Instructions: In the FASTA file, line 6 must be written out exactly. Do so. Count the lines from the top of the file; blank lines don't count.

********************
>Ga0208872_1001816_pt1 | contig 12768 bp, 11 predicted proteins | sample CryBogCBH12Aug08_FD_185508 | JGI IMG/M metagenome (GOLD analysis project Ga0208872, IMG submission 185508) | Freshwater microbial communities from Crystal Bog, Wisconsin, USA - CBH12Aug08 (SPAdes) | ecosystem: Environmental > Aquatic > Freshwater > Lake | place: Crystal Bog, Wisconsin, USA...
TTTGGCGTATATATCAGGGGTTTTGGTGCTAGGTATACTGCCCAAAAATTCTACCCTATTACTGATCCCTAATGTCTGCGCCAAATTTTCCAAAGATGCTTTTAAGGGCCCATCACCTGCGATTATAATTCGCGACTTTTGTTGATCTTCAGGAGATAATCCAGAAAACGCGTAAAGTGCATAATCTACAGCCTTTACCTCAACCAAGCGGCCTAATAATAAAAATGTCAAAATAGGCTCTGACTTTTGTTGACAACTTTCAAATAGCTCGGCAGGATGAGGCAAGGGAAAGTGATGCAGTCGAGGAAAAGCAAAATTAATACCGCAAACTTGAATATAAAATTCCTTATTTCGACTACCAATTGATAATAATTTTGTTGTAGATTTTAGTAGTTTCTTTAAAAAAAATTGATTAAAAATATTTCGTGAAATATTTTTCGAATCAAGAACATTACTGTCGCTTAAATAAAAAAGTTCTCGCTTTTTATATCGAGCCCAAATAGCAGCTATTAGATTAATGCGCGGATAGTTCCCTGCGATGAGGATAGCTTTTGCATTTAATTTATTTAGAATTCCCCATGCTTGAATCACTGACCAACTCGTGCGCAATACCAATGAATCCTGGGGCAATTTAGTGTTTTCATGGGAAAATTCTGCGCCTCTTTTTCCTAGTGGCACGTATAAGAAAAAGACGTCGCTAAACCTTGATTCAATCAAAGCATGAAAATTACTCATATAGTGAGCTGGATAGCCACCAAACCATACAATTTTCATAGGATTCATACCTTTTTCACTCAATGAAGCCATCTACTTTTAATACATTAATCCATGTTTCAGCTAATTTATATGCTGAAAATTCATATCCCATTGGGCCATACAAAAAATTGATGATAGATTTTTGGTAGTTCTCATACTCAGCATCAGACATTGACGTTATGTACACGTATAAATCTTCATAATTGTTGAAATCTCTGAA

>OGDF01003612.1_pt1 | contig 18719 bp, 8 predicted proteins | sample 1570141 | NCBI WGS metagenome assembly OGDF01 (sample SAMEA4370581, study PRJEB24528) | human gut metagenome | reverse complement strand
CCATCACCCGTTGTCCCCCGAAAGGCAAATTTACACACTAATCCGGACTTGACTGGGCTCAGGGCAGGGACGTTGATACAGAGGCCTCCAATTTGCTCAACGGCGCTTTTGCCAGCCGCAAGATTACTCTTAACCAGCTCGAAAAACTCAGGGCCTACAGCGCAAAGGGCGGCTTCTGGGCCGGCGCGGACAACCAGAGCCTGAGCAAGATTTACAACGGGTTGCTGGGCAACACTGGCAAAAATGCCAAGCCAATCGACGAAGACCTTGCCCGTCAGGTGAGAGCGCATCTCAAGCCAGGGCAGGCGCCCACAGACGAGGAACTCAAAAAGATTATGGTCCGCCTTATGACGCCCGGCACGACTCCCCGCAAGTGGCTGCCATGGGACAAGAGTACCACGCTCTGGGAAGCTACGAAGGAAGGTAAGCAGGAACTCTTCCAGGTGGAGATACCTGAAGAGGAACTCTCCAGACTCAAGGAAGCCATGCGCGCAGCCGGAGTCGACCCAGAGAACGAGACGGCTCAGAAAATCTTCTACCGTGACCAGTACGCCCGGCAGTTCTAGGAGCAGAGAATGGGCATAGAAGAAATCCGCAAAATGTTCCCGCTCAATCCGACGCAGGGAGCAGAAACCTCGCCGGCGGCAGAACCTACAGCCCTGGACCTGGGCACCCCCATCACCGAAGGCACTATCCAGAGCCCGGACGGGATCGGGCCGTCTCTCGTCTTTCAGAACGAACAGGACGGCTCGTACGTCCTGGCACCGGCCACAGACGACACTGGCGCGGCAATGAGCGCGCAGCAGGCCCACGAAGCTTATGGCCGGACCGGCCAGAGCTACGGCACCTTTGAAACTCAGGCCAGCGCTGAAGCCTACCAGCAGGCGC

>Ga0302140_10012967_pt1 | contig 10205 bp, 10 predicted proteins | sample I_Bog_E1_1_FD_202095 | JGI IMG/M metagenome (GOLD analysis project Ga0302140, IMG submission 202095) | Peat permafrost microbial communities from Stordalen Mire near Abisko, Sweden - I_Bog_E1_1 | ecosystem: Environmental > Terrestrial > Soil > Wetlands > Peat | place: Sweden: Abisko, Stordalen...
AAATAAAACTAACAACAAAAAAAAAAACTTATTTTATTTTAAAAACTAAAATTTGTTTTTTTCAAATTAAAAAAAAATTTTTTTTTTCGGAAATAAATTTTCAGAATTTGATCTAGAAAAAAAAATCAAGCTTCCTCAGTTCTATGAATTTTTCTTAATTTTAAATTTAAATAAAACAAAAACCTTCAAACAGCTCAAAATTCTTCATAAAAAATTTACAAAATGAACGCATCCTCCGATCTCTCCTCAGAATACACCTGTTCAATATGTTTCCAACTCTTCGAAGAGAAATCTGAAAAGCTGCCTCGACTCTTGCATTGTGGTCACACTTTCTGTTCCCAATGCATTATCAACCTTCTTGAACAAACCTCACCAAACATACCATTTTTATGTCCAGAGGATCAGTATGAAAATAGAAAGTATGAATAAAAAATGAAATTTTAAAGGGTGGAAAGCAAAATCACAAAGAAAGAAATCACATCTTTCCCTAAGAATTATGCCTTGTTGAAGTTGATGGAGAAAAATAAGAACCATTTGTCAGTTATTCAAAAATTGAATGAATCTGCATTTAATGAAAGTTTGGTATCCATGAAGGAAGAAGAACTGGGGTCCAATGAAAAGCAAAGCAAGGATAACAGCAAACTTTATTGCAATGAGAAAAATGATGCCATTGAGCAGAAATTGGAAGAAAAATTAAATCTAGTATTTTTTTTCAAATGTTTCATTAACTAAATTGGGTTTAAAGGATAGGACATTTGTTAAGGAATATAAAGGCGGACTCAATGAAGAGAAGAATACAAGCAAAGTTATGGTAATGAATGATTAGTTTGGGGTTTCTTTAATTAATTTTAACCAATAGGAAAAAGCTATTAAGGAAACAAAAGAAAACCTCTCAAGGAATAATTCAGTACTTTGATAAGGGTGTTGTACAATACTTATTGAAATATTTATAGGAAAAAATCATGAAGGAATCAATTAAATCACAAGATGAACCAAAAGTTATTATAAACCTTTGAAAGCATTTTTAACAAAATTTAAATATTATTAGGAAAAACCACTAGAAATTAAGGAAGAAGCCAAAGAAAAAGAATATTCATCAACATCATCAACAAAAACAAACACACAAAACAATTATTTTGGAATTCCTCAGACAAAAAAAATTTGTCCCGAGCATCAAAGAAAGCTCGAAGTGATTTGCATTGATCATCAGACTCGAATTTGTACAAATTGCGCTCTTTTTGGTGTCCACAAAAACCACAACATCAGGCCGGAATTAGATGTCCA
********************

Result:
AAATAAAACTAACAACAAAAAAAAAAACTTATTTTATTTTAAAAACTAAAATTTGTTTTTTTCAAATTAAAAAAAAATTTTTTTTTTCGGAAATAAATTTTCAGAATTTGATCTAGAAAAAAAAATCAAGCTTCCTCAGTTCTATGAATTTTTCTTAATTTTAAATTTAAATAAAACAAAAACCTTCAAACAGCTCAAAATTCTTCATAAAAAATTTACAAAATGAACGCATCCTCCGATCTCTCCTCAGAATACACCTGTTCAATATGTTTCCAACTCTTCGAAGAGAAATCTGAAAAGCTGCCTCGACTCTTGCATTGTGGTCACACTTTCTGTTCCCAATGCATTATCAACCTTCTTGAACAAACCTCACCAAACATACCATTTTTATGTCCAGAGGATCAGTATGAAAATAGAAAGTATGAATAAAAAATGAAATTTTAAAGGGTGGAAAGCAAAATCACAAAGAAAGAAATCACATCTTTCCCTAAGAATTATGCCTTGTTGAAGTTGATGGAGAAAAATAAGAACCATTTGTCAGTTATTCAAAAATTGAATGAATCTGCATTTAATGAAAGTTTGGTATCCATGAAGGAAGAAGAACTGGGGTCCAATGAAAAGCAAAGCAAGGATAACAGCAAACTTTATTGCAATGAGAAAAATGATGCCATTGAGCAGAAATTGGAAGAAAAATTAAATCTAGTATTTTTTTTCAAATGTTTCATTAACTAAATTGGGTTTAAAGGATAGGACATTTGTTAAGGAATATAAAGGCGGACTCAATGAAGAGAAGAATACAAGCAAAGTTATGGTAATGAATGATTAGTTTGGGGTTTCTTTAATTAATTTTAACCAATAGGAAAAAGCTATTAAGGAAACAAAAGAAAACCTCTCAAGGAATAATTCAGTACTTTGATAAGGGTGTTGTACAATACTTATTGAAATATTTATAGGAAAAAATCATGAAGGAATCAATTAAATCACAAGATGAACCAAAAGTTATTATAAACCTTTGAAAGCATTTTTAACAAAATTTAAATATTATTAGGAAAAACCACTAGAAATTAAGGAAGAAGCCAAAGAAAAAGAATATTCATCAACATCATCAACAAAAACAAACACACAAAACAATTATTTTGGAATTCCTCAGACAAAAAAAATTTGTCCCGAGCATCAAAGAAAGCTCGAAGTGATTTGCATTGATCATCAGACTCGAATTTGTACAAATTGCGCTCTTTTTGGTGTCCACAAAAACCACAACATCAGGCCGGAATTAGATGTCCA